Health Care Law

Criminalizing Reasonable Interpretations of Regulatory Schemes: Clay v. United States - Podcast

Criminal Law & Procedure Practice Group Podcast
Paul D. Kamenar, John F. Lauro, John G. Malcolm July 29, 2015

Is Clay v. United States, currently pending in the 11th Circuit, a case study of overcriminalization and abusive federal prosecution? The case raises basic notions of due process, fair notice, the rule of lenity, mens rea, and actus reus. What began as a highly publicized raid by some 200 FBI agents on a Florida health care company over an accounting dispute of how to interpret a provision in Florida’s Medicaid reimbursement statute with no clarifying administrative regulations, ended in the indictment, conviction, and prison sentences for the company’s top executives for fraud. This case is particularly important for all regulated industries, where there are numerous and ambiguous laws and complex regulations governing conduct subject to administrative, civil, and criminal enforcement. John Lauro, counsel in the case, discussed the lawsuit, with Paul Kamenar joining to offer questions and comments.

  • Paul D. Kamenar, Washington, D.C. Attorney and Senior Fellow, Administrative Conference of the United States
  • John F. Lauro, Principal, Lauro Law Firm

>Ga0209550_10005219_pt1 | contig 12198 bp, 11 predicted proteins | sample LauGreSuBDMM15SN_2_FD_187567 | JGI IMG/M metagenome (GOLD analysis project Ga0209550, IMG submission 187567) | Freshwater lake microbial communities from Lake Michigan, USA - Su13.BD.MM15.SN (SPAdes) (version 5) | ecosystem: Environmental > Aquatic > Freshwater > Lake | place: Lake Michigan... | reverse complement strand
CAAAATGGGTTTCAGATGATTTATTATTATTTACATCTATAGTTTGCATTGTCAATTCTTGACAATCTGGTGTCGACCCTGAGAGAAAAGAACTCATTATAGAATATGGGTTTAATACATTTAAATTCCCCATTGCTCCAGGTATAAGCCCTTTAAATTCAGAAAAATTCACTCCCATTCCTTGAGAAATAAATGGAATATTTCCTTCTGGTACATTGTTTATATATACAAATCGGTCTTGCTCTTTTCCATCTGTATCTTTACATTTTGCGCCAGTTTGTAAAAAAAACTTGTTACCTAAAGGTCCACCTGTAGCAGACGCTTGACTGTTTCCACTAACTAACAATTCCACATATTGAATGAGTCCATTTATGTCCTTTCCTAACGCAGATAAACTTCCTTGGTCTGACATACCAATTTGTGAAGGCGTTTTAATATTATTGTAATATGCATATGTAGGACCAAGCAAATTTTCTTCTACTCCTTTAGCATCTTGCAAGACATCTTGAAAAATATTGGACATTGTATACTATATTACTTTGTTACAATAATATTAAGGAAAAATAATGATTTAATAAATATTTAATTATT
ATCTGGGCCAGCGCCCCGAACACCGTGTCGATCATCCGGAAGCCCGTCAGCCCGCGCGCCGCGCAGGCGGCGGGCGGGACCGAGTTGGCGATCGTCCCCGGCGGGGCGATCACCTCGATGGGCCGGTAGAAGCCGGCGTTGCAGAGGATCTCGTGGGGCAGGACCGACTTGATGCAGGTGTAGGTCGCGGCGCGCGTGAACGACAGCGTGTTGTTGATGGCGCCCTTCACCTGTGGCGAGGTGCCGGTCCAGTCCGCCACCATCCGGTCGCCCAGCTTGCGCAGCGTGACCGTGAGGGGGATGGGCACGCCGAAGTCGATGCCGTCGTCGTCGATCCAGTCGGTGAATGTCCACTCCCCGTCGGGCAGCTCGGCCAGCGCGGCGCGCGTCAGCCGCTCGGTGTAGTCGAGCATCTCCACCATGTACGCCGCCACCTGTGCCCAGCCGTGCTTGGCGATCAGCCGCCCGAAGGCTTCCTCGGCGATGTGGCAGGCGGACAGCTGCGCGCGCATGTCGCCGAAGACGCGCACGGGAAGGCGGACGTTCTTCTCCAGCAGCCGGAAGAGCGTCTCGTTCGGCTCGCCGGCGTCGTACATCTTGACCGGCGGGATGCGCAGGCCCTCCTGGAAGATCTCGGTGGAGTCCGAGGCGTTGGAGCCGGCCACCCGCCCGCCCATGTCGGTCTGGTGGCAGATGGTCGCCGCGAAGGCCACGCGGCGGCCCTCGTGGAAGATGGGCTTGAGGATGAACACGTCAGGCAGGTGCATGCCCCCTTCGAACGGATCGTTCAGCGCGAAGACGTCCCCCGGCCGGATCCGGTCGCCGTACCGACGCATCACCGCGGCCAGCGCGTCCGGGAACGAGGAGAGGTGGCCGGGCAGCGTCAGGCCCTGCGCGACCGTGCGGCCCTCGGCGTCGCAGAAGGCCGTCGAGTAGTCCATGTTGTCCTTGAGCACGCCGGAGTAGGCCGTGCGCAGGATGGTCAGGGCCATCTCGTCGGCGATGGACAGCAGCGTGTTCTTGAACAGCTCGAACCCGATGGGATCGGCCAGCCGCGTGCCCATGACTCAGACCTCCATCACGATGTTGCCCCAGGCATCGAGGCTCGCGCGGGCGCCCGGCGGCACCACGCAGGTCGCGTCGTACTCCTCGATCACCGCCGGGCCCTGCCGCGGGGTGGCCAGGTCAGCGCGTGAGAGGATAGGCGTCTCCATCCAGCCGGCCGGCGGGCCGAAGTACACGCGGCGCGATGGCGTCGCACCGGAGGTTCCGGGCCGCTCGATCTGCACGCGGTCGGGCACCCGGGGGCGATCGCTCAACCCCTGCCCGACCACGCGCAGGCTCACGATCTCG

• Moderator: John G. Malcolm, Director and Ed Gilbertson and Sherry Lindberg Gilbertson Senior Legal Fellow, Edwin Meese III Center for Legal and Judicial Studies, The Heritage Foundation

King v. Burwell - Post-Decision SCOTUScast

SCOTUScast 6-26-15 featuring Jonathan Adler and Josh Blackman
Jonathan H. Adler, Josh Blackman June 26, 2015

On June 25, 2015, the Supreme Court issued its decision in King v. Burwell. The question in this highly anticipated case is whether the Affordable Care Act authorizes the Internal Revenue Service to offer tax credit subsidies for individuals purchasing health insurance through federal exchanges.

In an opinion delivered by the Chief Justice, the Court held by a vote of 6-3 that the tax credit subsidies authorized by section 36B of the Affordable Care Act for individuals purchasing health insurance through state exchanges are also available to individuals in states that have a federal exchange.  The judgment of the Fourth Circuit was affirmed.

Justices Kennedy, Ginsburg, Breyer, Sotomayor, and Kagan joined the opinion of the Court. Justice Scalia filed a dissenting opinion which Justices Thomas and Alito joined.

To discuss the case, we have Prof. Josh Blackman, who is an Assistant Professor of Law at the South Texas College of Law and Prof. Jonathan Adler who is the Johan Verheij Memorial Professor of Law and Director of the Center for Business Law and Regulation at Case Western Reserve University School of Law.

King v. Burwell: What are the consequences?

Short video debate with Michael Cannon and Robert Weiner
Michael Cannon, Robert N. Weiner June 22, 2015

Michael Cannon, Director of Health Policy Studies at the Cato Institute, and Robert N. Weiner, Partner at Arnold & Porter debate the potential consequences of the Court’s ruling concerning whether the Internal Revenue Service may permissibly promulgate regulations to extend tax-credit subsidies to coverage purchased through exchanges established by the federal government under Section 1321 of the Patient Protection and Affordable Care Act.

As always, the Federalist Society takes no position on particular legal or public policy issues; all expressions of opinion are those of the speaker.